Mycotal®(as source of Verticillium lecanii preparation) is a commercial product produced by Koppert Biological Systems (Veilingweg, the Netherlands) and used for biological control in agriculture field. This product contains 1010 spores/gram entomopathogenic fungus V. lecanii. A Stock suspension of this product was prepared by adding 20 gm of the product powder in 50 ml of distilled water in a plastic tube then mixing well using vortex and wait 30 min before use (Aqueel and Leather 2013).The following concentrations were prepared from this stock;1×107, 5×108, 2.5×109, 1×1010 and 4×1010 spore/ml. These dilutions were 10ml solution diluted with distilled water.

 

Biosect® as Source of Beauveria Bassiana Preparations

Biosect® is a commercial product manufactured by Organic Bio-Technology (S.A.E), Egyptian Company and used for biological control in the agriculture field. Biosect® contains B.bassiana 32×106spore per mg. A stock suspension was prepared by adding 20gm of Biosect® product to 50ml distilled water then agitated by vortex to prepare the suspension. Five concentrations were prepared from this stoke; 5×107, 2×108, 8×109, 3×1010 and 12×1010spore/ml DW.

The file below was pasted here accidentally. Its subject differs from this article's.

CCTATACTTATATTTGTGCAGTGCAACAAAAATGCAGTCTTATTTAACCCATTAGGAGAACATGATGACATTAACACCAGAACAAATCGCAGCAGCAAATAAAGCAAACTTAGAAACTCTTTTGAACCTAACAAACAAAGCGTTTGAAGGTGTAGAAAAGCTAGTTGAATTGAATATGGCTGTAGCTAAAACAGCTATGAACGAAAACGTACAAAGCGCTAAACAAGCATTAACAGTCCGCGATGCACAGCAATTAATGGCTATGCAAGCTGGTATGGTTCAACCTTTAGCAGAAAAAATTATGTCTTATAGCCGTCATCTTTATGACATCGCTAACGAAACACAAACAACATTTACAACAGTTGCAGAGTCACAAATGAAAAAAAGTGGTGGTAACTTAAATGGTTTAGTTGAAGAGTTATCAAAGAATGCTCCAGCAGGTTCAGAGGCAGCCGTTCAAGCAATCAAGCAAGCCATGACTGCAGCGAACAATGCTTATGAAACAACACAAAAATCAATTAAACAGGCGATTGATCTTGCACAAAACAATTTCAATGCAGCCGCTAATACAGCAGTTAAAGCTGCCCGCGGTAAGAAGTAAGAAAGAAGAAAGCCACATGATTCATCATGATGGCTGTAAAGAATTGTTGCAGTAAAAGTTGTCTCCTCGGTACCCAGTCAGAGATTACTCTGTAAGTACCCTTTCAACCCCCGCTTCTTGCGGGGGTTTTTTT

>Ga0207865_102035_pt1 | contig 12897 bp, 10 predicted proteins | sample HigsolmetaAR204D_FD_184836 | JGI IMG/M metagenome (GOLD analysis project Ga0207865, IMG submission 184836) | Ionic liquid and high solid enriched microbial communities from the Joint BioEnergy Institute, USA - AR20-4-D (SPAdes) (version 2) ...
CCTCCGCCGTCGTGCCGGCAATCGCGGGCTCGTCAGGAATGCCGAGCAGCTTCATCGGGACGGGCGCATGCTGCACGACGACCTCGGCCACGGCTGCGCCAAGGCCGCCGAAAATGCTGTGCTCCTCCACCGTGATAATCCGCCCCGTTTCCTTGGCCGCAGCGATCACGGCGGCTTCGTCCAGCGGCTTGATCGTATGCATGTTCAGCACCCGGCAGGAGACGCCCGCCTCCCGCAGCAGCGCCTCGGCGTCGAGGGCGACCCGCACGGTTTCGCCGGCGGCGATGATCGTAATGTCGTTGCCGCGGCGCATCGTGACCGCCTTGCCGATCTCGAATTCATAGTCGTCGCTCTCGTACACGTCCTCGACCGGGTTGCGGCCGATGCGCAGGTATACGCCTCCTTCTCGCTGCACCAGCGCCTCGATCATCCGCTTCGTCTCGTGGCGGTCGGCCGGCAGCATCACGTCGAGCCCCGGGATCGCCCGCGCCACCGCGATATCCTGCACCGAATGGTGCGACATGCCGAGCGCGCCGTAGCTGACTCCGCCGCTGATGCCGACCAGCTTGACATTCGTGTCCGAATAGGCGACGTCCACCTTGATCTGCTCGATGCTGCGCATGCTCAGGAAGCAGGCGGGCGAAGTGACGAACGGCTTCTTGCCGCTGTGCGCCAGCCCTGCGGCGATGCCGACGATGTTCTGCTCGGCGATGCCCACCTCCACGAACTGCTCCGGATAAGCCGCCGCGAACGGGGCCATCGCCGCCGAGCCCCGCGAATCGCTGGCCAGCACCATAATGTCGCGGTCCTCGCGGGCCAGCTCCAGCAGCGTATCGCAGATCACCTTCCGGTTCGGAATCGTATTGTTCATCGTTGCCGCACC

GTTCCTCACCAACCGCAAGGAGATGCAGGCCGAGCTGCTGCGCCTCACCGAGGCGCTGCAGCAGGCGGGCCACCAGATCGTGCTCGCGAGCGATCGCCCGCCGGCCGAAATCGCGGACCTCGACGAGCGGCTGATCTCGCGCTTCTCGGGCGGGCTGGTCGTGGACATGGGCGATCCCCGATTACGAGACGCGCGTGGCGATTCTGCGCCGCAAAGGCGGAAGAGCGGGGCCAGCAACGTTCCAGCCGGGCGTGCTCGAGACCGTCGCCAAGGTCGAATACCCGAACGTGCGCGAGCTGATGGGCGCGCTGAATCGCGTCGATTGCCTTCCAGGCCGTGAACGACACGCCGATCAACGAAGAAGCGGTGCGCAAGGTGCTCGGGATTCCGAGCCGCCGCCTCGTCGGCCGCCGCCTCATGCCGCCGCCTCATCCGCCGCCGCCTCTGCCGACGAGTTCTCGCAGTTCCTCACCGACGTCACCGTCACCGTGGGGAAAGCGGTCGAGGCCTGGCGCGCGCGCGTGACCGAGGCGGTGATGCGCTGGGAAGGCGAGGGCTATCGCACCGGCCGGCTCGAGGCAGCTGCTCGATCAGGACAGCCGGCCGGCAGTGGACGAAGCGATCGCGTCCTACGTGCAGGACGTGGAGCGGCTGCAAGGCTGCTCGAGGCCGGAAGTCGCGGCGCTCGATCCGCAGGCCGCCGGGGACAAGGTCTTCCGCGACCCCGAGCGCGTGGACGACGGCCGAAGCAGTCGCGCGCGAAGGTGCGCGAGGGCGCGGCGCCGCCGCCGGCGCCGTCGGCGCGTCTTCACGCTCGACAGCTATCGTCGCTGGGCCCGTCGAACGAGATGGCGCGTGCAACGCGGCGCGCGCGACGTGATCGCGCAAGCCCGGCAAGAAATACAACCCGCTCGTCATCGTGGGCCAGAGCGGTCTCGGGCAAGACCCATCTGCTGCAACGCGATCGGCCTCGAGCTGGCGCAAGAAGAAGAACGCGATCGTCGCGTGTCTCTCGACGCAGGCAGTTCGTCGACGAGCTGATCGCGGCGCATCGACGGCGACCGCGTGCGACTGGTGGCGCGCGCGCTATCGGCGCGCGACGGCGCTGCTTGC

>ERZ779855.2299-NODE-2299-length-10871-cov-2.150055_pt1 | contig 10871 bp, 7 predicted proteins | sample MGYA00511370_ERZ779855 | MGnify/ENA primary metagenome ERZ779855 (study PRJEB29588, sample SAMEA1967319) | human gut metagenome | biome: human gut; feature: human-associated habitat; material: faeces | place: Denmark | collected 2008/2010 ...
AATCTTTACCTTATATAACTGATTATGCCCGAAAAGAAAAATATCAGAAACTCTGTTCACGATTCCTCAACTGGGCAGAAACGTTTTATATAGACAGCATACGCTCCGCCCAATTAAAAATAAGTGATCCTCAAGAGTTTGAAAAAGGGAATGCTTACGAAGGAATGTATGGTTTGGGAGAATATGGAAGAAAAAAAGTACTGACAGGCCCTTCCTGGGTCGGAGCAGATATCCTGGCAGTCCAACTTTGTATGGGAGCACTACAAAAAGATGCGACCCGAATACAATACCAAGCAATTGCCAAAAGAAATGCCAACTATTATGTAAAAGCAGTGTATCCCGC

Viability of Fungi in the Used Products

Entomopathogenic fungi formulations of Mycotal® and Biosect® were prepared as mentioned above. An inoculation from each suspension was inoculated on sabourauds dextrose agar (SDA) plates, and then incubated in dark incubator at 26-28°C and 80% relative humidity for 7-10 days. Slides stained with cotton blue (Lactophenol blue stain) were prepared and examined under a microscope for viability assay (Hasan et al., 2013).

 

Application on Adult Engorged Females Tick

The previously prepared suspensions of V. lecanii and B. bassiana were tested on engorged female ticks of the same size. The ticks were immersed in 10ml of the fungal suspension for 2 minutes then dried and incubated in BOD for 21 days in Petri dishes (Sun et al., 2011). Five replicates each one of 10 ticks was done for each suspension. A control group was treated by immersion in 10ml DW for 2 minutes. The mortality was observed daily and the biological parameters were recorded for each group. In addition, the reproductive efficiency (RE) and other biological parameters were calculated (Bennett, 1974).